Jim Younger : biography
James Hardin "Jim" Younger (January 15, 1848 - October 19, 1902) was a notable American outlaw and member of the James-Younger gang. He was the brother of Cole, John and Bob Younger
Born in Missouri on January 15, 1848. He was the ninth of fourteen children born to Henry Washington Younger and Bersheba Leighton Fristoe. Jim Younger joined the Confederate Army during the American Civil War with his brother Cole, eventually joining Quantrill's Raiders in 1864. Jim was later captured by Union troops in the same ambush that resulted in William Quantrill's death. Jim was imprisoned until the end of the war.
After the war Jim tried his hand at various activities, including starting a horse ranch. In 1873 he joined the James-Younger gang, a gang founded by his brother Cole along with Frank and Jesse James.
It's uncertain how much time he spent with the gang, but he was present when his brother John was killed by Pinkertons in Roscoe, Missouri in 1874. He left the gang and spent the next two years working a ranch in San Luis Obispo, California.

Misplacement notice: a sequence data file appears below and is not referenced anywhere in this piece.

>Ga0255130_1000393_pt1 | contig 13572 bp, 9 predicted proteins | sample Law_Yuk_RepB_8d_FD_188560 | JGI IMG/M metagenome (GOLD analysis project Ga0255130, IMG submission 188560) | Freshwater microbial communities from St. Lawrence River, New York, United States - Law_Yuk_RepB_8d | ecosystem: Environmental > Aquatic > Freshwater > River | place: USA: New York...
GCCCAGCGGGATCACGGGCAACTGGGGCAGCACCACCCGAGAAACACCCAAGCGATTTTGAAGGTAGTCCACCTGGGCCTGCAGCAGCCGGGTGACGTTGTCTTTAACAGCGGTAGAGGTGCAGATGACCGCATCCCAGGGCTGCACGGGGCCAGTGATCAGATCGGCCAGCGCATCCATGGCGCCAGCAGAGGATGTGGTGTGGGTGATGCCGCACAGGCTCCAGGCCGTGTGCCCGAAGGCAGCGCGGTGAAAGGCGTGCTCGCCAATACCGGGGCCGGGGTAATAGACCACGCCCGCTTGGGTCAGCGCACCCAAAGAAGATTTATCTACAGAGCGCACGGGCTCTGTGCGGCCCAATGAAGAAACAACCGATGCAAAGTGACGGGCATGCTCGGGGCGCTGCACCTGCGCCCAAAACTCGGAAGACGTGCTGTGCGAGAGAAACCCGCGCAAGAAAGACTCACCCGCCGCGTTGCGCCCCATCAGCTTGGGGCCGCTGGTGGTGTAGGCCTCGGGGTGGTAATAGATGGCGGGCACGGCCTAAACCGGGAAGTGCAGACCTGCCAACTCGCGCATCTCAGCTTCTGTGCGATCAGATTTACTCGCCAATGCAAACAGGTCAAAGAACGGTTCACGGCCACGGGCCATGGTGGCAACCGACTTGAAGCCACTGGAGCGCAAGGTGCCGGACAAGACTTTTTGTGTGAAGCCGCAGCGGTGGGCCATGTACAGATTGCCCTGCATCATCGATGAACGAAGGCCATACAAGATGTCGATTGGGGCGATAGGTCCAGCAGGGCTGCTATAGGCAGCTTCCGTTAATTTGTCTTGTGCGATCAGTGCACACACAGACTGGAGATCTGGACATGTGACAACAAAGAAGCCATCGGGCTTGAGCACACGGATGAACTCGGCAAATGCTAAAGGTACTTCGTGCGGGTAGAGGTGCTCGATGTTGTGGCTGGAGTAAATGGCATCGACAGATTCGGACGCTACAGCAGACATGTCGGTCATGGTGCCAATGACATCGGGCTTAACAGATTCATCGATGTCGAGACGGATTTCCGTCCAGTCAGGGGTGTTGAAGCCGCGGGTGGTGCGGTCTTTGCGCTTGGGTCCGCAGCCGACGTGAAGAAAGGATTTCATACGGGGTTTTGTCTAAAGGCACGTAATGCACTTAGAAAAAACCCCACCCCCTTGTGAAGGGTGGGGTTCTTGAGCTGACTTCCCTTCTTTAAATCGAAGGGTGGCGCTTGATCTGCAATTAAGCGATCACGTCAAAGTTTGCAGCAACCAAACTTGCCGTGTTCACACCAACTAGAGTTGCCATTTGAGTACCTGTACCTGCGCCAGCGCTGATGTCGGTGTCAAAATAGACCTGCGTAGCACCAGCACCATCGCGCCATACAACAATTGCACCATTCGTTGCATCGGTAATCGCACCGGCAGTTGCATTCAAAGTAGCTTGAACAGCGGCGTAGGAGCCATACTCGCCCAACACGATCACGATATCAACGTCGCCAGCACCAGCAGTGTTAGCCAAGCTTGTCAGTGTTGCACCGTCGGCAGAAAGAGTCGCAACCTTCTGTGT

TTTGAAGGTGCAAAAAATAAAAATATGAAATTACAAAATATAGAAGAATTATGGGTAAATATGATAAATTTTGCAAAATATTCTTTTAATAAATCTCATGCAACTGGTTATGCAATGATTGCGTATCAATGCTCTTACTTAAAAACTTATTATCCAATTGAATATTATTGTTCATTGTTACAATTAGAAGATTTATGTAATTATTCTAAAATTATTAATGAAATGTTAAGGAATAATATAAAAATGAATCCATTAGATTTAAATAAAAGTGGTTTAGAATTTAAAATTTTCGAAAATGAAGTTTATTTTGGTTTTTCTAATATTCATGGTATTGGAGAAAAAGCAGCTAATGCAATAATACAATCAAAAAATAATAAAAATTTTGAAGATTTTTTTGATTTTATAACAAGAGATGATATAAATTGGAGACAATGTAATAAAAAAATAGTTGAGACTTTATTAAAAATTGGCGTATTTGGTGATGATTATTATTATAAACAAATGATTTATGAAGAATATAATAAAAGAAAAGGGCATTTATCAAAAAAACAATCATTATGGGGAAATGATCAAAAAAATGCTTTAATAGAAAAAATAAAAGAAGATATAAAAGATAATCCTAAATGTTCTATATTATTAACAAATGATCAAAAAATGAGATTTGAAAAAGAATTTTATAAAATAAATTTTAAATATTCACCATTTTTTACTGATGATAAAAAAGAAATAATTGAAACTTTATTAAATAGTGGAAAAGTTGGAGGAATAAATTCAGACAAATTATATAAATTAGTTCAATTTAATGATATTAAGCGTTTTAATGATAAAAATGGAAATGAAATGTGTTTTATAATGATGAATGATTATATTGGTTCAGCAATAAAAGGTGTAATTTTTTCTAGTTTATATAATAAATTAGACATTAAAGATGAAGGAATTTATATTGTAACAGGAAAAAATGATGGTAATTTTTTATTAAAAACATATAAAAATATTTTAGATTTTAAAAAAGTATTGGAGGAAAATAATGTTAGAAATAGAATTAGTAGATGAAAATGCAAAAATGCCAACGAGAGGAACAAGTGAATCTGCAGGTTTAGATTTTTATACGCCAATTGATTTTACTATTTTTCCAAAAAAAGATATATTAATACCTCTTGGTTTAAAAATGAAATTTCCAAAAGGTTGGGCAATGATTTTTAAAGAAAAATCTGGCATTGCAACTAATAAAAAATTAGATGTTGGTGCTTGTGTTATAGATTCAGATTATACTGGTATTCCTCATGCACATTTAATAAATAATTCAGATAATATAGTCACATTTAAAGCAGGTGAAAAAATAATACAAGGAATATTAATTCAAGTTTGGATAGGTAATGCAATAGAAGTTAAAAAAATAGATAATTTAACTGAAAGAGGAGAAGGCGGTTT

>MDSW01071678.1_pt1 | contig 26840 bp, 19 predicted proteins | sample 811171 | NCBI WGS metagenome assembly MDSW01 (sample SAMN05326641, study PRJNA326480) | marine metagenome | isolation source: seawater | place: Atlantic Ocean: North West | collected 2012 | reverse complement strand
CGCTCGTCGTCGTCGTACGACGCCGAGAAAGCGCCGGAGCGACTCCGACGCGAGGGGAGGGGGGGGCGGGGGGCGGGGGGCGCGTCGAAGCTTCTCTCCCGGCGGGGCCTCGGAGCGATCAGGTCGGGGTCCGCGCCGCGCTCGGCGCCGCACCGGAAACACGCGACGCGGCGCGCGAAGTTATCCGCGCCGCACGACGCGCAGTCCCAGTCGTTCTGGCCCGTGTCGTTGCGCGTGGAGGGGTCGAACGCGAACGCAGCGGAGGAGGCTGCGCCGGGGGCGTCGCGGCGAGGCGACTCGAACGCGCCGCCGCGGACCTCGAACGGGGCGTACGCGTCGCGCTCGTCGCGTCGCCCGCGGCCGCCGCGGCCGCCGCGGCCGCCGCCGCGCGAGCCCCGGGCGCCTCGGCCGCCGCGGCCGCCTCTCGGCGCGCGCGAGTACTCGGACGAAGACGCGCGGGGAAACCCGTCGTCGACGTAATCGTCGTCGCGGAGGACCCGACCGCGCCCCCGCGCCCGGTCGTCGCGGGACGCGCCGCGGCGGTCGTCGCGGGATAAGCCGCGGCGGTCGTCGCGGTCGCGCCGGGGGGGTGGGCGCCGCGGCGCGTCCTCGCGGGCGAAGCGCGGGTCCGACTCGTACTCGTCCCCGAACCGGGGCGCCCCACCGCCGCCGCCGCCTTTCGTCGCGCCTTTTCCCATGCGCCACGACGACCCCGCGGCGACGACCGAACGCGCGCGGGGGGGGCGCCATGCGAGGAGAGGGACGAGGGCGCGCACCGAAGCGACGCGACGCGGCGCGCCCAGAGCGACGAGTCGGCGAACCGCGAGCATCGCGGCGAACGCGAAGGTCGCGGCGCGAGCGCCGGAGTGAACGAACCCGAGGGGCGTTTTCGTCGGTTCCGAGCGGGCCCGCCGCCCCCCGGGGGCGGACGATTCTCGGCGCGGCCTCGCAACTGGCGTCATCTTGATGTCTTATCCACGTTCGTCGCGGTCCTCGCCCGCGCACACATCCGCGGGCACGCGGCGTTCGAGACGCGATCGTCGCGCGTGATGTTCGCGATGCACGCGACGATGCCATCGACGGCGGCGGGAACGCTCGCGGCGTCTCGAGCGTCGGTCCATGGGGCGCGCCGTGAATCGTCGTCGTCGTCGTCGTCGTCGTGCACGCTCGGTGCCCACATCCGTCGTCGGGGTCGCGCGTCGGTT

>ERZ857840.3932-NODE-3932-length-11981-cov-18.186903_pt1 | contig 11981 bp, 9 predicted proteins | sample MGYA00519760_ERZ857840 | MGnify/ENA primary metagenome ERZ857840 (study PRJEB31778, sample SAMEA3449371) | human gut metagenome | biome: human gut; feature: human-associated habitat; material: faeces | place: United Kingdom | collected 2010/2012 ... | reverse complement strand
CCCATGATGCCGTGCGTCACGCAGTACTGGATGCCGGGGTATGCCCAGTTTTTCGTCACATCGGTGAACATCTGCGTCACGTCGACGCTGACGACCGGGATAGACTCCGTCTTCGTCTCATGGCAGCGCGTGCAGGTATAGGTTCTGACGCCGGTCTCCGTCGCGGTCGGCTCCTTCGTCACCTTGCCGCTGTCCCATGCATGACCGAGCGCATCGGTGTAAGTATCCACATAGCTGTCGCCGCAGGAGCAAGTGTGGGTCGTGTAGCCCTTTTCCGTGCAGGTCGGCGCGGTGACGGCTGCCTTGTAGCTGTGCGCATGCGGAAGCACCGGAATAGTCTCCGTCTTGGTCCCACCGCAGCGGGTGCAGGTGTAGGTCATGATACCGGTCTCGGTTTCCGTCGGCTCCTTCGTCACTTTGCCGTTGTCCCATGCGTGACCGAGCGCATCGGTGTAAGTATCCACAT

Film and Television Depiction
In 1954, the actor Sheb Wooley played Younger in an episode of Jim Davis's syndicated western television series, Stories of the Century.
In the 1972 filmThe Great Northfield Minnesota Raid he was portrayed by Luke Askew.
In the 1980 film The Long Riders, he was portrayed by Keith Carradine.
In the show Dr. Quinn, Medicine Woman, he was portrayed in the episode "Baby Outlaws S3E21" by Donnie Jeffcoat
In the 2001 film American Outlaws he was portrayed by Gregory Smith.
Return to James-Younger Gang and Death
Jim returned to the gang in time to join the ill-fated 1876 bank job in Northfield, Minnesota. Part of his jaw was shot off and he was captured and sentenced to life imprisonment. He was paroled in 1901 with his brother Cole. After his release he became engaged to Alix Mueller, who had met him in prison 20 years after the Northfield robbery. Due to the terms of his parole however Jim couldn't marry, so he committed suicide on October 19, 1902. His body was returned to Lee's Summit, Missouri for burial.
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